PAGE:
UVM’s Food Insecurity Working Group explores experiences of food insecurity among the campus community.

Its goals and accomplishments are outlined in this document.

Food Insecurity Working Group Members

  • Campus Kitchens Project
  • Challah for Hunger
  • Cooperative Christian Ministry
  • Graduate Senate
  • Nutrition and Food Science Department
  • Office of Student and Community Relations (OSCR)
  • Student Financial Services
  • TRiO
  • The Mosaic Center for Students of Color
  • UVM Dining
  • UVM Human Resources
  • UVM Student Government Association
  • UVM Center for Health & Wellbeing


Survey Methodology

  • During the Spring 2017 semester, the Food Insecurity Working Group, together with Meredith Niles, Assistant Professor, Nutrition and Food Sciences, conducted a survey to a random sample of 4,500 students (undergraduate, graduate, and medical), faculty, and staff to determine base line levels of food insecurity on campus. This survey had a 24.5% response rate.
  • The initial surveys included a 10 question module that is used by the United States Department of Agriculture (USDA) to measure food insecurity nationally. Using this tool made UVM data nationally comparable.
  • The data indicated that there were potential challenges with food insecurity on campus, but did not ask enough questions to give a clear understanding of how to address needs.
  • The working group conducted expert interviews with on-campus departments and administrative offices to better understand food security challenges. These findings informed questions for a second survey.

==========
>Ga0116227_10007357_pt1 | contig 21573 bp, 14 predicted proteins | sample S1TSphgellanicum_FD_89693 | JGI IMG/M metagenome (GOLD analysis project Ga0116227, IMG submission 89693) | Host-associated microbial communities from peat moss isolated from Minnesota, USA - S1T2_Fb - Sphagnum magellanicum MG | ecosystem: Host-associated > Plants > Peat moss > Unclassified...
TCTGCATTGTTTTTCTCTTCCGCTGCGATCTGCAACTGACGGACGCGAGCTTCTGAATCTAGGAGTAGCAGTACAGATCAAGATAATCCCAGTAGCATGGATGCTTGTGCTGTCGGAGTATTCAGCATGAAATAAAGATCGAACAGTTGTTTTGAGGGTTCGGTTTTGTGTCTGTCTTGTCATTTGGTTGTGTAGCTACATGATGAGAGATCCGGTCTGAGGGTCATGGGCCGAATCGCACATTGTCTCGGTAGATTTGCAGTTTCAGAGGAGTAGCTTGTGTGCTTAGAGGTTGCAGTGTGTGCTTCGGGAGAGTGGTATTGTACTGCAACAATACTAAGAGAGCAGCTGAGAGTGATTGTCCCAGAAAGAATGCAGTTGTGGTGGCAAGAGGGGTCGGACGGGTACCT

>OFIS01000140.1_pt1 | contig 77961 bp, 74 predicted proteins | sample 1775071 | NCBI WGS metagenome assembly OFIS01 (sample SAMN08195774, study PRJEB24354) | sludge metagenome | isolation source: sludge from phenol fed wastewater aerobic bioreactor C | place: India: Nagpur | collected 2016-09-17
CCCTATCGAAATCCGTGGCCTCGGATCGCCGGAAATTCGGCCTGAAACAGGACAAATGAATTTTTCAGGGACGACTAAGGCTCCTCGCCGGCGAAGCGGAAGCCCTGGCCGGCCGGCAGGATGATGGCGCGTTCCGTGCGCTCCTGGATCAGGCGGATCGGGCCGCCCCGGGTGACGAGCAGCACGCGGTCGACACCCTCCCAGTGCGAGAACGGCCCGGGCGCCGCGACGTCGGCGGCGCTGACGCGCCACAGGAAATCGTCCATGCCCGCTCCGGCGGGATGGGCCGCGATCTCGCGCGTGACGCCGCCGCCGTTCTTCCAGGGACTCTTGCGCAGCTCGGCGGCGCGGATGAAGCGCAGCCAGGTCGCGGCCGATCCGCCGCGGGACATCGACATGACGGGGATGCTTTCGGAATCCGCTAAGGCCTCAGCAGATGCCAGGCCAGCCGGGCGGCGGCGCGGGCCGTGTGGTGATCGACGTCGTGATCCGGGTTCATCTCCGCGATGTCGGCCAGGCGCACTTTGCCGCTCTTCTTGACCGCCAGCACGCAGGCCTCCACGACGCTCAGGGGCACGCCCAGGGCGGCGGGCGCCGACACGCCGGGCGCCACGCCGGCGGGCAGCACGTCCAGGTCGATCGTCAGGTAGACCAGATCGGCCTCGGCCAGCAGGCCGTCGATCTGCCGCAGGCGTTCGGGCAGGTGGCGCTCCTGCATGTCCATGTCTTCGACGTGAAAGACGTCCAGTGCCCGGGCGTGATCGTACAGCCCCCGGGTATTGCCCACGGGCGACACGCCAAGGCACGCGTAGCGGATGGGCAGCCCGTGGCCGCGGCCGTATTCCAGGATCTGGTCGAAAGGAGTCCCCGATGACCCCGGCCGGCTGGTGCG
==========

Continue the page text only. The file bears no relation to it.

• The Working Group conducted a second survey during the Fall 2017 semester that added additional questions brought up during the expert interviews. In addition to the questions used in the previous survey it addressed new questions that arose from the interviews. It had a 25.8% response rate.


  • 19.6% and 15% of the UVM community were found to be food insecure in the spring and fall survey, respectively. The statewide average for food insecurity is 10%.
  • In the spring survey, one in four UVM undergraduate students identified as being food insecure. The fall survey identified one in five UVM undergraduate students as being food insecure.
  • Off-campus students had higher rates of food insecurity at 27.1% in the spring and 21.0% in the fall demonstrating an “off-campus effect.”
  • First generation students were significantly more likely to be food insecure in both surveys, with rates of 39.3% in the spring and 28.1% in the fall.
  • Respondents identifying as People of Color were significantly more likely to be food insecure in the spring survey only at 27.8%.
  • LGBTQIA+ students had higher rates of food insecurity. In Fall 2017 this difference was statistically significant.
  • Students face food insecurity more at the beginning of the semester after purchasing course materials such as books and near the end of the semester before finals.

Contact Us

For questions about the working group and ways to get involved please contact:
Gail Shampnois, Office of Student and Community Relations, Gail.Shampnois@uvm.edu

For questions about the data or research on food insecurity at UVM please contact: Meredith T. Niles, PhD, Nutrition and Food Science Department at mtniles@uvm.edu